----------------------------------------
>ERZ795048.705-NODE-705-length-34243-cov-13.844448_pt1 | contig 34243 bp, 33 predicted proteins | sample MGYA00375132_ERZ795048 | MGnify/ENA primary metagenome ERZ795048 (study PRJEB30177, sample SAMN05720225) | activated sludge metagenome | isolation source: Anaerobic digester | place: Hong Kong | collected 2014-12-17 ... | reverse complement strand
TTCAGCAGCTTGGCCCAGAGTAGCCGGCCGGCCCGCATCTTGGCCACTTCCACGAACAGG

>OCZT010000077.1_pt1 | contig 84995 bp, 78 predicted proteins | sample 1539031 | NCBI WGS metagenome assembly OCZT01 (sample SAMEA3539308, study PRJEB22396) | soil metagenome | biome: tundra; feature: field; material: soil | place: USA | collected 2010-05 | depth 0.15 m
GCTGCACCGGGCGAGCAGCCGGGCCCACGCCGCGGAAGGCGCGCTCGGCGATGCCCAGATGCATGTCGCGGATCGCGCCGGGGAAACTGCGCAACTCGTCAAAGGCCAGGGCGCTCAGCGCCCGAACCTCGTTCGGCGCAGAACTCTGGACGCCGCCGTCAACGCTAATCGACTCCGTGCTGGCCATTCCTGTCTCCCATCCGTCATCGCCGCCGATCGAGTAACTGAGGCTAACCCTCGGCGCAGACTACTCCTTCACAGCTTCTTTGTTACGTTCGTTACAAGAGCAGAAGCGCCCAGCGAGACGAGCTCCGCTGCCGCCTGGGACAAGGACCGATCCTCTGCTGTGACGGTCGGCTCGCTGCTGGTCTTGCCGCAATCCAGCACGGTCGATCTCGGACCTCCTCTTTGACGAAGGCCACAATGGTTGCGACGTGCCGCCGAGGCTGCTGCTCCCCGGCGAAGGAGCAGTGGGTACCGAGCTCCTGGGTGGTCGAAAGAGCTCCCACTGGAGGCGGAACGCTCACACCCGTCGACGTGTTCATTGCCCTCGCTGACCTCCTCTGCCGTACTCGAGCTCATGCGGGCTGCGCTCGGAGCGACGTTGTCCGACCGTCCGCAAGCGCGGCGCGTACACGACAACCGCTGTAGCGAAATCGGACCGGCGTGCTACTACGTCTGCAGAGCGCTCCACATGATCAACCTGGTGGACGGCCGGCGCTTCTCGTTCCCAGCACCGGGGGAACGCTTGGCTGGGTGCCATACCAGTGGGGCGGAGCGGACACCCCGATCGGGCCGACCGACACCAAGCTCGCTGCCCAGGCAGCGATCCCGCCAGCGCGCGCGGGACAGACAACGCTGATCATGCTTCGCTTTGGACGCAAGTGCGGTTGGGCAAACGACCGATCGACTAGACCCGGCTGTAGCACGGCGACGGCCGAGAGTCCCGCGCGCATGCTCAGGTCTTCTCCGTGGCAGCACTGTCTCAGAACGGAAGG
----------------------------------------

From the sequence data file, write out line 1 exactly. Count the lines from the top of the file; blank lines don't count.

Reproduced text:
>ERZ795048.705-NODE-705-length-34243-cov-13.844448_pt1 | contig 34243 bp, 33 predicted proteins | sample MGYA00375132_ERZ795048 | MGnify/ENA primary metagenome ERZ795048 (study PRJEB30177, sample SAMN05720225) | activated sludge metagenome | isolation source: Anaerobic digester | place: Hong Kong | collected 2014-12-17 ... | reverse complement strand